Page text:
# gravity (or gravitation)

Gravity, also called gravitation, is a force that exists among all material objects in the universe. For any two objects or particles having nonzero mass, the force of gravity tends to attract them toward each other. Gravity operates on objects of all sizes, from subatomic particles to clusters of galaxies. It also operates over all distances, no matter how small or great.

Gravitation is one of the most studied phenomena in physics. Isaac Newton defined its behavior with his famous Law of Universal Gravitation. Newton hypothesized that the force of gravity between any two spherical objects of uniform density is directly proportional to the product of their masses, and inversely proportional to the square of the distance between their centers. According to this law, if m1 and m2 are the masses of two objects, and if their centers are separated by a distance d, then the gravitational force (f) between them is given is given by the following formula:

f = km1m2/d2

where k is a constant that depends on the units specified for m1, m2, d, and f.

Newton's theories about gravitation were modified in the 20th century when Albert Einstein developed the general theory of relativity. Einstein saw that the nature of the force of gravity is the same as the nature of the force exerted on any object that undergoes acceleration. This is known as the Principle of Equivalence. He also demonstrated mathematically that gravitational fields cause distortion in space and time. These hypotheses have been validated by experimentation.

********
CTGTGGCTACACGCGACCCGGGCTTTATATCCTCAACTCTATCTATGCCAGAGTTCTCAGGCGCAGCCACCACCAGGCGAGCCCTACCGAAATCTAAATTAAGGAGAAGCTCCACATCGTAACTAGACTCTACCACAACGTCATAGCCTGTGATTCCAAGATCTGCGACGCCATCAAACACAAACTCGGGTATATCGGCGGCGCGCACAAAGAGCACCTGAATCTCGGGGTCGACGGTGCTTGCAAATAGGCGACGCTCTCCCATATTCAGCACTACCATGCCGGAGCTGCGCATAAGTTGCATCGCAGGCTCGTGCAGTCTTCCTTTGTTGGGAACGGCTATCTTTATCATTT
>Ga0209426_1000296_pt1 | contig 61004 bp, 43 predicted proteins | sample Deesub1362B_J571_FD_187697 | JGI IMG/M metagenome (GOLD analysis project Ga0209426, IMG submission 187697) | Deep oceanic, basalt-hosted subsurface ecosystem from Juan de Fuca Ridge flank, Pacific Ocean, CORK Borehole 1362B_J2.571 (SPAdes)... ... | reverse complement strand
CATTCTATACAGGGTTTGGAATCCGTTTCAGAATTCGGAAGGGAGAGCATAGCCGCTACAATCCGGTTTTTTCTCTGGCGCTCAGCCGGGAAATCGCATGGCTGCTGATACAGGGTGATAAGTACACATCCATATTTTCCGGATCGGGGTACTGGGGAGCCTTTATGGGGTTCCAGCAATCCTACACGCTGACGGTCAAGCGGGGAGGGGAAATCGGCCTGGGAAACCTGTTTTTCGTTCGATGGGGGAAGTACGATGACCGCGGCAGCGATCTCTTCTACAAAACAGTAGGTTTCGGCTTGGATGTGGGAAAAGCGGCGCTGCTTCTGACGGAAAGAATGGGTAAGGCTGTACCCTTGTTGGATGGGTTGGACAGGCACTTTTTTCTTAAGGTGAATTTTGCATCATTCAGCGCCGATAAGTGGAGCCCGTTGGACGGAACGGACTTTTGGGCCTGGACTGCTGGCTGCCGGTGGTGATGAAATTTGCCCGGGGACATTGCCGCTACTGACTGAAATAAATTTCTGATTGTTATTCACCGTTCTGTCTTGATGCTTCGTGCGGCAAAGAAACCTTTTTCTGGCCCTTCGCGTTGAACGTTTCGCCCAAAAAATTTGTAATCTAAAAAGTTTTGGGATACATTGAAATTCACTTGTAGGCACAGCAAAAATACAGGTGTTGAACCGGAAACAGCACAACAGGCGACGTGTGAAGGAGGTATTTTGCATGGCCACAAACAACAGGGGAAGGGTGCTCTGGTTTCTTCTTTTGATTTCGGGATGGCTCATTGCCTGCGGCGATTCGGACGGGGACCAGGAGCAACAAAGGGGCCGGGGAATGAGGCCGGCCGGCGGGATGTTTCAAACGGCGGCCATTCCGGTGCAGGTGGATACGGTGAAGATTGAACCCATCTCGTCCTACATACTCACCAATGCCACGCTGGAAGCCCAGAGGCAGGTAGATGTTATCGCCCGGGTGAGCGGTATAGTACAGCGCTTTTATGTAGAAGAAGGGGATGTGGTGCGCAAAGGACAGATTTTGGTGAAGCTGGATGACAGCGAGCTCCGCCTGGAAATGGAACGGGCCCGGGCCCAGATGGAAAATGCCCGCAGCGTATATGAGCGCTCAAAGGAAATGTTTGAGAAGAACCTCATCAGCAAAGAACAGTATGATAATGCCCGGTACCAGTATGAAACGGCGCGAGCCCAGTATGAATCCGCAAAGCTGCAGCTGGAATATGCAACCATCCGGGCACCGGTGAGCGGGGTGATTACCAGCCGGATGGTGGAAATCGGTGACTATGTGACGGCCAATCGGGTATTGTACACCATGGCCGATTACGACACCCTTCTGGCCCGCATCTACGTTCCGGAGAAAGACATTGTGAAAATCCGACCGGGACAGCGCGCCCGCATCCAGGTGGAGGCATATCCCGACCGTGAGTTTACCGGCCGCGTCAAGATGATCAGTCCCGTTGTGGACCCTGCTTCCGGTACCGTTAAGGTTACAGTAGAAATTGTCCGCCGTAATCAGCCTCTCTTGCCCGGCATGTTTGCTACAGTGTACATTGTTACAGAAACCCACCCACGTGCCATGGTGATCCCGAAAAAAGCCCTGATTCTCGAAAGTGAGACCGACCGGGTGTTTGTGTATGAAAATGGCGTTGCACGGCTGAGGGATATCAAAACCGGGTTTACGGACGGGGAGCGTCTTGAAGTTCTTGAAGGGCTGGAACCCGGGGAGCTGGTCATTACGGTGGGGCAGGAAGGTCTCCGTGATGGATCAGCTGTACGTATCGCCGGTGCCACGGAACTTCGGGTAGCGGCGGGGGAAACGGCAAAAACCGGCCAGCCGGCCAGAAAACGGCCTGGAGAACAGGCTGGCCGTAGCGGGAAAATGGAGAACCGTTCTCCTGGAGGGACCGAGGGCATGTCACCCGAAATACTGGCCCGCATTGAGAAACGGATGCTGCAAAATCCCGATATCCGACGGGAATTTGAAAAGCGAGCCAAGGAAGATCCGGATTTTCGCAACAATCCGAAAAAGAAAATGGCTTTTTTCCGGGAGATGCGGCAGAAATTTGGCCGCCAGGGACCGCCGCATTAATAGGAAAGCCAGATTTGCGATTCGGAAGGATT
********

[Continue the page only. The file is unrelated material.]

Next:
Every object in the universe is surrounded by a gravitational field. The strength of the field is directly proportional to the mass of the object, and inversely proportional to the square of the distance from its center (for any point outside the object itself). Thus, the gravitational field of the sun is stronger overall than that of the earth, and the gravitational field of the earth is stronger in the vicinity of a person standing on the surface than it is at the altitude of a satellite in orbit. Nevertheless, the gravitational field surrounding any object extends indefinitely in all directions. Every particle in the entire universe is gravitationally attracted to every other particle. This is an important consideration in the development of theories concerning how the universe formed, how it is evolving, and what fate ultimately awaits it.

Long thought to exist before they were detected, gravity waves were first hypothesized in Einstein's general theory of relativity, which predicted that an accelerating mass would radiate gravitational waves as it lost energy. On February 11, 2016, David Reitze, executive director of LIGO (Laser Interferometer Gravitational-Wave Observatory) reported that researchers had detected gravitational waves. Reitze said the waves were created by the merging of two black holes, one of which had the mass of 29 suns and the other 36. The discovery is expected to yield a vast amount of information about the universe and the matter and energy within it and to also lead to a great number of practical applications.